Country Listing

Austria Table of Contents


The Defense Budget

Austrians have been traditionally reluctant to allocate significant sums for improving the nation's defense. This attitude, combined with a sluggish economy and uncertainties over the shape of the armed forces in the post-Cold War era, have forced the military to postpone equipment acquisitions and to accept compromises in performance levels, operational readiness, and maintenance standards.

Set at S18.3 billion (for value of the schilling--see Glossary) in 1992, and climbing to S19.0 billion in 1993, the budget was higher than in 1989 (S17.2 billion) and 1990 (S17.5 billion) but was roughly the same in terms of real growth. Having reached a peak in 1986, the defence budget declined between 1987 and 1989 to level off at approximately the 1982 spending rate in real terms.

The government expects to maintain a relatively constant defense budget during the remainder of the 1990s. However, anticipated lower expenditures on personnel will permit some expansion in equipment procurement and improvement of facilities and infrastructure. In 1986 personnel costs absorbed 51 percent of the budget; operations, 32 percent; and investment, 17 percent. A downward trend in the investment budget has since been reversed. In 1992 new procurements were expected to reach S6.5 billion, or more than one-third of the entire budget. Part of these funds were to be allocated to renovating housing and barracks, much of which dates from the occupation period after World War II. Some S1.3 billion was earmarked for SAMs and airto -air missiles.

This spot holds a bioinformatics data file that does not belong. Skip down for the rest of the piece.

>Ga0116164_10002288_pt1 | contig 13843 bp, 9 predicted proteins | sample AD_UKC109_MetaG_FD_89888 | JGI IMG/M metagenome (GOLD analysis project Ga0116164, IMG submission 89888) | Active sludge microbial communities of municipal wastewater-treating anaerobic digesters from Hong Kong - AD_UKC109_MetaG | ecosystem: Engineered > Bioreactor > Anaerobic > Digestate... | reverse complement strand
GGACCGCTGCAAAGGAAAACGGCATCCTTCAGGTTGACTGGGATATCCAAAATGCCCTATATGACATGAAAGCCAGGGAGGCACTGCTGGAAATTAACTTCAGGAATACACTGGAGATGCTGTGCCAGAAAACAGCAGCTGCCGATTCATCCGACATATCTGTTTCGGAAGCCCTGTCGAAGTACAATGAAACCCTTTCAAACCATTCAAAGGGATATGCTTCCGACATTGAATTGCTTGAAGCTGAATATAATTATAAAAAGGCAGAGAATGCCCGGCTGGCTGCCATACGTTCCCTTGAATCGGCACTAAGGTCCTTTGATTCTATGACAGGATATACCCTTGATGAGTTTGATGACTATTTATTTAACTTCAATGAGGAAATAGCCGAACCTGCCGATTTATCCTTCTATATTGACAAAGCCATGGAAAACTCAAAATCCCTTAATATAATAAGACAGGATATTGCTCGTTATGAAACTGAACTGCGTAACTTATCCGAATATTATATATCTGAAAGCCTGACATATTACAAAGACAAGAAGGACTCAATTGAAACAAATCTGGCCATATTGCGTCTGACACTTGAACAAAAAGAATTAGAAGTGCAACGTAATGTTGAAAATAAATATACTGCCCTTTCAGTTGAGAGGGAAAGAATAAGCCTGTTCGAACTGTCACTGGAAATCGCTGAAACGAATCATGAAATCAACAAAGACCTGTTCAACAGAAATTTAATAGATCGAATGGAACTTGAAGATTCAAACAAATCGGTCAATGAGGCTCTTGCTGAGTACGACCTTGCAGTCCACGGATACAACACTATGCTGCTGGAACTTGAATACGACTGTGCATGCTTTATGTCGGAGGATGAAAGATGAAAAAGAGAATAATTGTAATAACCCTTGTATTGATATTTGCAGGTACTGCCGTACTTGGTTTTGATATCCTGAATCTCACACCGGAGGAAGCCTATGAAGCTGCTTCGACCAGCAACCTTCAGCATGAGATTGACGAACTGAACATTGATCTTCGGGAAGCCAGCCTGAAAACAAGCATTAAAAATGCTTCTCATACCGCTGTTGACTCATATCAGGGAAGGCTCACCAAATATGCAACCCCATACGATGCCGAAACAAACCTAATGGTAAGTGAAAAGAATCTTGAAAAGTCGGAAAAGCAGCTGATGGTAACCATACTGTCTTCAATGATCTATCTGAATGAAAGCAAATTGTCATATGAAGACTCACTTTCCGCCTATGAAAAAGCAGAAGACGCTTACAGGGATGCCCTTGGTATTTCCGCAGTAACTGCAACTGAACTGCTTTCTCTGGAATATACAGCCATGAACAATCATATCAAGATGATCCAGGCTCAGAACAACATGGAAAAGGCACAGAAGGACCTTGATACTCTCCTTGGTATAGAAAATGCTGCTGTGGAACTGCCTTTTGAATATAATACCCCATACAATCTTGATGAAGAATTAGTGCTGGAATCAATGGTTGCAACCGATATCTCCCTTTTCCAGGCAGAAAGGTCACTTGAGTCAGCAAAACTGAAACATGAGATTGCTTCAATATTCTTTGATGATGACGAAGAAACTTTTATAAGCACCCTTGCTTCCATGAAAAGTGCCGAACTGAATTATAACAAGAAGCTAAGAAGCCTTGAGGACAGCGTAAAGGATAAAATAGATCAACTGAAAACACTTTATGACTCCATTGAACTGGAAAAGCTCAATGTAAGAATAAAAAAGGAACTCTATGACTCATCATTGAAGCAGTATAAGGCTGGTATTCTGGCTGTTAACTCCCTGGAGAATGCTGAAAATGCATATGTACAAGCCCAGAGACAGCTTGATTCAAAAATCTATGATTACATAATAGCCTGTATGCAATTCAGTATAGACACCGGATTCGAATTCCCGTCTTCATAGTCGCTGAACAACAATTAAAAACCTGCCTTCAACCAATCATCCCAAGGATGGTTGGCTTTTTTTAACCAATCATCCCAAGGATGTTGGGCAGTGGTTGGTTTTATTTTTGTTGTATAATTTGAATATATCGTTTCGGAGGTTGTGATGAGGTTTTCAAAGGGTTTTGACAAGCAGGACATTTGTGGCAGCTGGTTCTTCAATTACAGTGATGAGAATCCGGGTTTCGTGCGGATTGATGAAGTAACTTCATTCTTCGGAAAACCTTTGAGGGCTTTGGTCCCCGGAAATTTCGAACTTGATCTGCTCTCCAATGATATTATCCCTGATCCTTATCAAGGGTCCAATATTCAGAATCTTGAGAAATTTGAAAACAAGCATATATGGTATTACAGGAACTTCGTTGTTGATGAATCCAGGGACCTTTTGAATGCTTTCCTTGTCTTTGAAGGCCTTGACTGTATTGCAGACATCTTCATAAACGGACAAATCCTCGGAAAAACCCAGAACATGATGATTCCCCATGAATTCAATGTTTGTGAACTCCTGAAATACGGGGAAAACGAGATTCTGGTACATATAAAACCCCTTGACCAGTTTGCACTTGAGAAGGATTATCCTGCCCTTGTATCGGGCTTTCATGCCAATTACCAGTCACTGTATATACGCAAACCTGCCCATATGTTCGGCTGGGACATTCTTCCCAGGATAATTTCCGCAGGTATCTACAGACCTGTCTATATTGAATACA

Austria's defense spending as a proportion of the gross national product (GNP--Glossary) is the lowest in Europe, except for Luxembourg. During the 1981-91 decade, annual defense outlays were in the range of 1.0 to 1.3 percent of GNP, with the lowest percentage occurring recorded in 1991. Sweden and Switzerland, neutral countries often compared with Austria, had defense spending in 1991 that amounted to 2.8 and 1.9 percent of GNP, respectively. The Austrian defense budget in 1991 was 2.9 percent of total central government expenditure. The corresponding levels for Sweden and Switzerland were 6.4 and 19.4 percent, respectively. Military expenditures per capita amounted to US$213 in Austria in 1991, compared with US$751 in Sweden and US$667 in Switzerland in the same year. In defending the level of defense spending, an Austrian defense minister asserted that although it was not generous, it was sufficient to achieve high standards for the ground forces, although air defense remained inadequate. He rejected the comparison with Switzerland, because the Swiss have adopted the more ambitious goal of the absolute capability of defending their country against attack from any source.

Data as of December 1993